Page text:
- Zachariah 9.9 (CEB)
As Jesus came to Bethphage and Bethany on the Mount of Olives, he gave two disciples a task. He said, “Go into the village over there. When you enter it, you will find tied up there a colt that no one has ever ridden. Untie it and bring it here. If someone asks, ‘Why are you untying it?’ just say, ‘Its master needs it.’” Those who had been sent found it exactly as he had said. As they were untying the colt, its owners said to them, “Why are you untying the colt?” They replied, “Its master needs it.” They brought it to Jesus, threw their clothes on the colt, and lifted Jesus onto it. As Jesus rode along, they spread their clothes on the road. As Jesus approached the road leading down from the Mount of Olives, the whole throng of his disciples began rejoicing. They praised God with a loud voice because of all the mighty things they had seen. They said, “Blessings on the king who comes in the name of the Lord. Peace in heaven and glory in the highest heavens.” Some of the Pharisees from the crowd said to Jesus, “Teacher, scold your disciples! Tell them to stop!” He answered, “I tell you, if they were silent, the stones would shout.”
- Luke 19:28-40 (CEB)
Who has believed what we have heard? And to whom has the arm of the Lord been revealed? For he grew up before him like a young plant, and like a root out of dry ground; he had no form or majesty that we should look at him, nothing in his appearance that we should desire him. He was despised and rejected by others; a man of suffering and acquainted with infirmity; and as one from whom others hide their faces he was despised, and we held him of no account. Surely he has borne our infirmities and carried our diseases; yet we accounted him stricken, struck down by God, and afflicted.
- Isaiah 53.1-4 (NRSV)
When I was a kid, many churches in my neck of the woods considered Roman Catholics fair game for Christian witness and conversion. This confused me, because it seemed like they lived the Christian life much the way we did (which is to say, most of the time not very well), and it seemed like we should be friends. I didn’t have the last word though, and in our mission lessons in Sunday School we learned that the best place to locate a mission center was smack dab across the street from the local Catholic church. Or at least catawampus to it. That way you could reach the native heathens, as well as those who should know better.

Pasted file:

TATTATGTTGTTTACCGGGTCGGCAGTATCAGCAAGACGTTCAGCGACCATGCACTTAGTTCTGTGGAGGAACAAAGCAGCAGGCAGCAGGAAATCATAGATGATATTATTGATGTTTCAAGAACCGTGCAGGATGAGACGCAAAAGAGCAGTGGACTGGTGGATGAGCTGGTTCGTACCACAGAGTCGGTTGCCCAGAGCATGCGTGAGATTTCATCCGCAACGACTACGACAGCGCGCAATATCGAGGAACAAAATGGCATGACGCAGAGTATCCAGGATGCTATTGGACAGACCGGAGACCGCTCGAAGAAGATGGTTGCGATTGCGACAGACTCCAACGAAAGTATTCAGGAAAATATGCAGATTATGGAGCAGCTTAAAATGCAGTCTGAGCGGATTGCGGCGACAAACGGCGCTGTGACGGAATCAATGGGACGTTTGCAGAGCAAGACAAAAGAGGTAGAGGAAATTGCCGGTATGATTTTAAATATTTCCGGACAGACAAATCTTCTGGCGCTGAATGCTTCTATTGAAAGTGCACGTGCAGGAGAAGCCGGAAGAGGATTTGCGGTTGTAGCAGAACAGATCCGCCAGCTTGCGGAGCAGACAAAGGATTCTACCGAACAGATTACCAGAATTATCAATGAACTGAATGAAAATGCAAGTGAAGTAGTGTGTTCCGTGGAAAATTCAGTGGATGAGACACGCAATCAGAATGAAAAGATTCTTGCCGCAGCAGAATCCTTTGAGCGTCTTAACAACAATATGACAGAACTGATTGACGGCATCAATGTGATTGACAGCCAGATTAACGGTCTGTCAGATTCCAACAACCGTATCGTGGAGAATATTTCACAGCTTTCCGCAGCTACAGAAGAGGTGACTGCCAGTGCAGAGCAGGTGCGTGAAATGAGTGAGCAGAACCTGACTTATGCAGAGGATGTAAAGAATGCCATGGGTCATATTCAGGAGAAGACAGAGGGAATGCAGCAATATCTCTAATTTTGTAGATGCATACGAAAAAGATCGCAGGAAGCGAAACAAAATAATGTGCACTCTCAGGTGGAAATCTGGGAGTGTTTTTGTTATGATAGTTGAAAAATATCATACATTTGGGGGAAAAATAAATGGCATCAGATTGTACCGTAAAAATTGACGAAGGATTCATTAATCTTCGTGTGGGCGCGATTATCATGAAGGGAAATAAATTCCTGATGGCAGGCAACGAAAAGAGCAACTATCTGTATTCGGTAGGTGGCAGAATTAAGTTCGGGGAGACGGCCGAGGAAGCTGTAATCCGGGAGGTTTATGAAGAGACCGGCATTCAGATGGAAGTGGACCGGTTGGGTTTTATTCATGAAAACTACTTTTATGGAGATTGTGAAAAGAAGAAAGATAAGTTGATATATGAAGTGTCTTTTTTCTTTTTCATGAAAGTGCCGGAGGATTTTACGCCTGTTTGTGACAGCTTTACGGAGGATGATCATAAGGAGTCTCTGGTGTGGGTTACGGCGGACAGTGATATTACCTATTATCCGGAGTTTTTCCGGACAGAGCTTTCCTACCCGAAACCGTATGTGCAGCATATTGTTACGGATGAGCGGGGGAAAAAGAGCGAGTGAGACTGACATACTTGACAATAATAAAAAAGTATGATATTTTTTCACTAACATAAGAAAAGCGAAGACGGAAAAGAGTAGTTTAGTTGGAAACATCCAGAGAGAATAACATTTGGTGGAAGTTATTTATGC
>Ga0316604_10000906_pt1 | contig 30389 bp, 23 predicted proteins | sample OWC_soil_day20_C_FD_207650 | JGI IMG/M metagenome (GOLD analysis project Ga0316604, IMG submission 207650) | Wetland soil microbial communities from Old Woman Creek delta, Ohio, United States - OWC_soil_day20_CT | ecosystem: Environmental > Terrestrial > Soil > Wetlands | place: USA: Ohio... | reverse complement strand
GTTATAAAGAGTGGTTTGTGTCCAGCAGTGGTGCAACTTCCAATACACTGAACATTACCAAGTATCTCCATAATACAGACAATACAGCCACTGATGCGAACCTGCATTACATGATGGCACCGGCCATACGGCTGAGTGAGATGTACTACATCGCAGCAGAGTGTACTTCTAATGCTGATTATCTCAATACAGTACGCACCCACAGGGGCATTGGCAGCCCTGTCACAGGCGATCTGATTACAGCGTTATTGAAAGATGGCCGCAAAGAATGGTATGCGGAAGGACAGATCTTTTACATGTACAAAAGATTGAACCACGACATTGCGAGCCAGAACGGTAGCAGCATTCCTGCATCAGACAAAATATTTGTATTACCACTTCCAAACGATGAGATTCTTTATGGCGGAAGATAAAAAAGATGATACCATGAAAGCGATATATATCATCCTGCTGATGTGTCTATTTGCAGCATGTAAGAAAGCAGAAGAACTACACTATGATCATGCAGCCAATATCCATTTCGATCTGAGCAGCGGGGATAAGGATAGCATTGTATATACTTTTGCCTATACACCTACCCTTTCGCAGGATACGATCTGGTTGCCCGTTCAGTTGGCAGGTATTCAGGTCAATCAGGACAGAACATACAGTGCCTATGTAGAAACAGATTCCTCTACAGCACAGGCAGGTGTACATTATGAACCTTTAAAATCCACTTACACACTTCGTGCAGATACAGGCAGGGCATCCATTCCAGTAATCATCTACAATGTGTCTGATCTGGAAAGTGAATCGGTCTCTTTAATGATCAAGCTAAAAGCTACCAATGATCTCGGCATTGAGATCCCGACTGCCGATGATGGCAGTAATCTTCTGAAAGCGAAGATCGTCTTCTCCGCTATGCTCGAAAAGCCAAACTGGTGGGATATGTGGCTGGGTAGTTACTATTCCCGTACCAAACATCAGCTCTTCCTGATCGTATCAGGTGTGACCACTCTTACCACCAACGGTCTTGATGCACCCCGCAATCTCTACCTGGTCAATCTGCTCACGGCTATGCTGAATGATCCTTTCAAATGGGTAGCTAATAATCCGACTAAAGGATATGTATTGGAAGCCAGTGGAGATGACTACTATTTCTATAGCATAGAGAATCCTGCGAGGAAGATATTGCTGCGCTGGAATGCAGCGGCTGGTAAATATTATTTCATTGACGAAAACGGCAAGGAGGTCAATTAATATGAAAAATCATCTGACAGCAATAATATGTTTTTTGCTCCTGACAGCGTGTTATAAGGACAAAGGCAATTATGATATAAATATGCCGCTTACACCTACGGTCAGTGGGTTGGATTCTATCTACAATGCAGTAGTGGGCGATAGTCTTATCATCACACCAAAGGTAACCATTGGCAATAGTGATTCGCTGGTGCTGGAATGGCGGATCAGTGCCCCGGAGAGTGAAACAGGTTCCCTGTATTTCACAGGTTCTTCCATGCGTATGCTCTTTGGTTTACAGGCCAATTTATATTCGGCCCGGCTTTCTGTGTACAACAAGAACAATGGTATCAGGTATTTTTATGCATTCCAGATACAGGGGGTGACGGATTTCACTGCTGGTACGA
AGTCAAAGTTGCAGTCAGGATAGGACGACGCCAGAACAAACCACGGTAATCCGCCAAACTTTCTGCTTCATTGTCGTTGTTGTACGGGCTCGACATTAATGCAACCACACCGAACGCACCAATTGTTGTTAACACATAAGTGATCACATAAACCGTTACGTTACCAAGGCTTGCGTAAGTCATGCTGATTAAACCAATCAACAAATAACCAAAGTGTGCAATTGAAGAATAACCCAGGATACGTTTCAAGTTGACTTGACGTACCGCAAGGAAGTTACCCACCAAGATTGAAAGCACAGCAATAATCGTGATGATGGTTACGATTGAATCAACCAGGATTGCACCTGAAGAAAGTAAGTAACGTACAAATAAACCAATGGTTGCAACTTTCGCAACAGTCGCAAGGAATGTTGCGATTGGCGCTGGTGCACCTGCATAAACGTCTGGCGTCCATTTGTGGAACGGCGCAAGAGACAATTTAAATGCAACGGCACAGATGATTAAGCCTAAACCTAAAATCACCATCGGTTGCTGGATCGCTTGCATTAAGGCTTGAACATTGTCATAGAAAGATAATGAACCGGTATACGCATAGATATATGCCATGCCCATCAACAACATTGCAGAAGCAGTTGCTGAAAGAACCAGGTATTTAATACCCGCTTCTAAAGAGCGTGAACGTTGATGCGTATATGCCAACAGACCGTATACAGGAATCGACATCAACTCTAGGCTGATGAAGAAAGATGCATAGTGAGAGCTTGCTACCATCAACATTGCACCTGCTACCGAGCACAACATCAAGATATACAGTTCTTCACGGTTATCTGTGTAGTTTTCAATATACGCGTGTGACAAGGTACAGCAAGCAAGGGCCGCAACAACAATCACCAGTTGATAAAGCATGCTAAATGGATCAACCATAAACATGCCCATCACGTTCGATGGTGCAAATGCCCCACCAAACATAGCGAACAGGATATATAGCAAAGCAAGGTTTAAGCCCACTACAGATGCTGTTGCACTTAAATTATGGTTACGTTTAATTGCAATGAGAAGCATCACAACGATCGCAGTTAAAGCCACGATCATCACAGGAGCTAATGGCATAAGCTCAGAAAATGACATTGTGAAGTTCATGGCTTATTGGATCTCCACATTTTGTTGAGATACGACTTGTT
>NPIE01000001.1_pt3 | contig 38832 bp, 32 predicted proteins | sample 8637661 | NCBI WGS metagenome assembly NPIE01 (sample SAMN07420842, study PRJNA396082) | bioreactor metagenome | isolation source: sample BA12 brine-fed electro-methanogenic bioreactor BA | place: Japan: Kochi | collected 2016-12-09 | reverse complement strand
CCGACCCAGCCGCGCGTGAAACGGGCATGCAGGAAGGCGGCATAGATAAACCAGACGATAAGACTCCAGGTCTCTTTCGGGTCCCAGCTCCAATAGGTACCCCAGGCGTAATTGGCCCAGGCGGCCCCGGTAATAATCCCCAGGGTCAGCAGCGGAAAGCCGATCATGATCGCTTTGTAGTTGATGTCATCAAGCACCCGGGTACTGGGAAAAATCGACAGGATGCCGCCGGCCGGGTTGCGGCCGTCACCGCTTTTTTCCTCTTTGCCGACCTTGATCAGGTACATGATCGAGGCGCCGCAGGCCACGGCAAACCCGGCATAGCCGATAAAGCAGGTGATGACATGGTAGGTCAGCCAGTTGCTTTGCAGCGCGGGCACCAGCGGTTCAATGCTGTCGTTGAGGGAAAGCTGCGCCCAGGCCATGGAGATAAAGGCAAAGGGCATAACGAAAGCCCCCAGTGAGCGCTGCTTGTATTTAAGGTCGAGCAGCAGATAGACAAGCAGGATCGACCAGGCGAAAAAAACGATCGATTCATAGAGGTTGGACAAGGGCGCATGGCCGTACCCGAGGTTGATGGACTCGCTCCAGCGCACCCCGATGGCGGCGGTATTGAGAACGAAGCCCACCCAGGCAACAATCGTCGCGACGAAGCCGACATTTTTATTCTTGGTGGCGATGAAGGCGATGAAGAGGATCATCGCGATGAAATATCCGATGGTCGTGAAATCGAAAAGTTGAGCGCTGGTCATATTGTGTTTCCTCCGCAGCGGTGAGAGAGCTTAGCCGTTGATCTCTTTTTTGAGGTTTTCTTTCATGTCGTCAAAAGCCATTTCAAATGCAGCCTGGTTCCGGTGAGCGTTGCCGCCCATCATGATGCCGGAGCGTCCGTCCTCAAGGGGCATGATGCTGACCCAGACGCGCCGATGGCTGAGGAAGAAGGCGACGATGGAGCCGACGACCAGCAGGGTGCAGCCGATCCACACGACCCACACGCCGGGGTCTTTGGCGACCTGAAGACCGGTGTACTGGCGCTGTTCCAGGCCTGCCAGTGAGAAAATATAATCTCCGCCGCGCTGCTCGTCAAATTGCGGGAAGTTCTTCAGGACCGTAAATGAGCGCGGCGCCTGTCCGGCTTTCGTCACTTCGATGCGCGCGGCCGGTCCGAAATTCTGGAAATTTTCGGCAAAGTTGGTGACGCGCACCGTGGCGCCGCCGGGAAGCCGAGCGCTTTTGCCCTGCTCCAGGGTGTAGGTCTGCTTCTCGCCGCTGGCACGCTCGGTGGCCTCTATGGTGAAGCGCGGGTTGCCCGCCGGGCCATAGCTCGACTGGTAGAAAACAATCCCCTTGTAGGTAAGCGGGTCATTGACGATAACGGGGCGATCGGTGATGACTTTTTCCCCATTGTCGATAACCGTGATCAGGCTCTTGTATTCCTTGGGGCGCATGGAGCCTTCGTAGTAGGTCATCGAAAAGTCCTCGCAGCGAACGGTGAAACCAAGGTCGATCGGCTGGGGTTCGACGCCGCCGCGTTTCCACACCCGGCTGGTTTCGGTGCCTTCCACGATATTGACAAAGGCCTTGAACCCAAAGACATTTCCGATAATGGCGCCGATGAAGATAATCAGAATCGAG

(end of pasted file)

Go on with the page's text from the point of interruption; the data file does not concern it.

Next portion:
In an effort to clear up this confusion, I asked my preacher why Catholics weren’t considered Christians. He (of course he!) said it was because they left Christ on the Cross. Huh? Look at any crucifix, he said, and you will see a dead Jesus hangin’ on the cross. They don’t believe in the Resurrection!
I reckon I should confess that I didn’t buy his argument; didn’t then, don’t now. In fact, one could argue that many of my church folks didn’t believe in the Cross. Sure, they loved to sing old hymns like The Old Rugged Cross and Washed in the Blood; but Holy Week for them included celebrations of Palm Sunday and Easter. That’s it; they skipped right over the passion of Jesus – the doubting, the agony, the suffering, and the dying – to the glory of the Risen Lord!
I humbly suggest that somewhere along the way, one should “get it”; that at some point the spiritual life leads to the realization that passion necessarily precedes glory; that without the Cross, there can be no Resurrection. The poet Ann Weems has expressed it in eloquent if disconcerting verse in a poem called simply Holy Week. “And on that darkest of days, each of us must stand beneath the tree and watch the dying if we are to be there when the stone is rolled away.”
Palm Sunday is upon us. And we will celebrate with joy the Triumphal Entry of Jesus into Jerusalem. We will wave our palms and shout praises to our king! And this is as it should be, for Palm Sunday affords us a glimpse of how this week, that seems like the end, is actually the beginning. So let’s wave our palms and lay them at the feet of Jesus! Let’s revel in the hope that radiates from this day. Perhaps in this way we will be able to summon the courage to walk with Jesus into this holiest of weeks that begins with Palm and Passion, and concludes on the morning of the third day.
We would love to share this week with you at Overland Park Christian Church, starting with worship on Sunday at 8:30 and 10:30.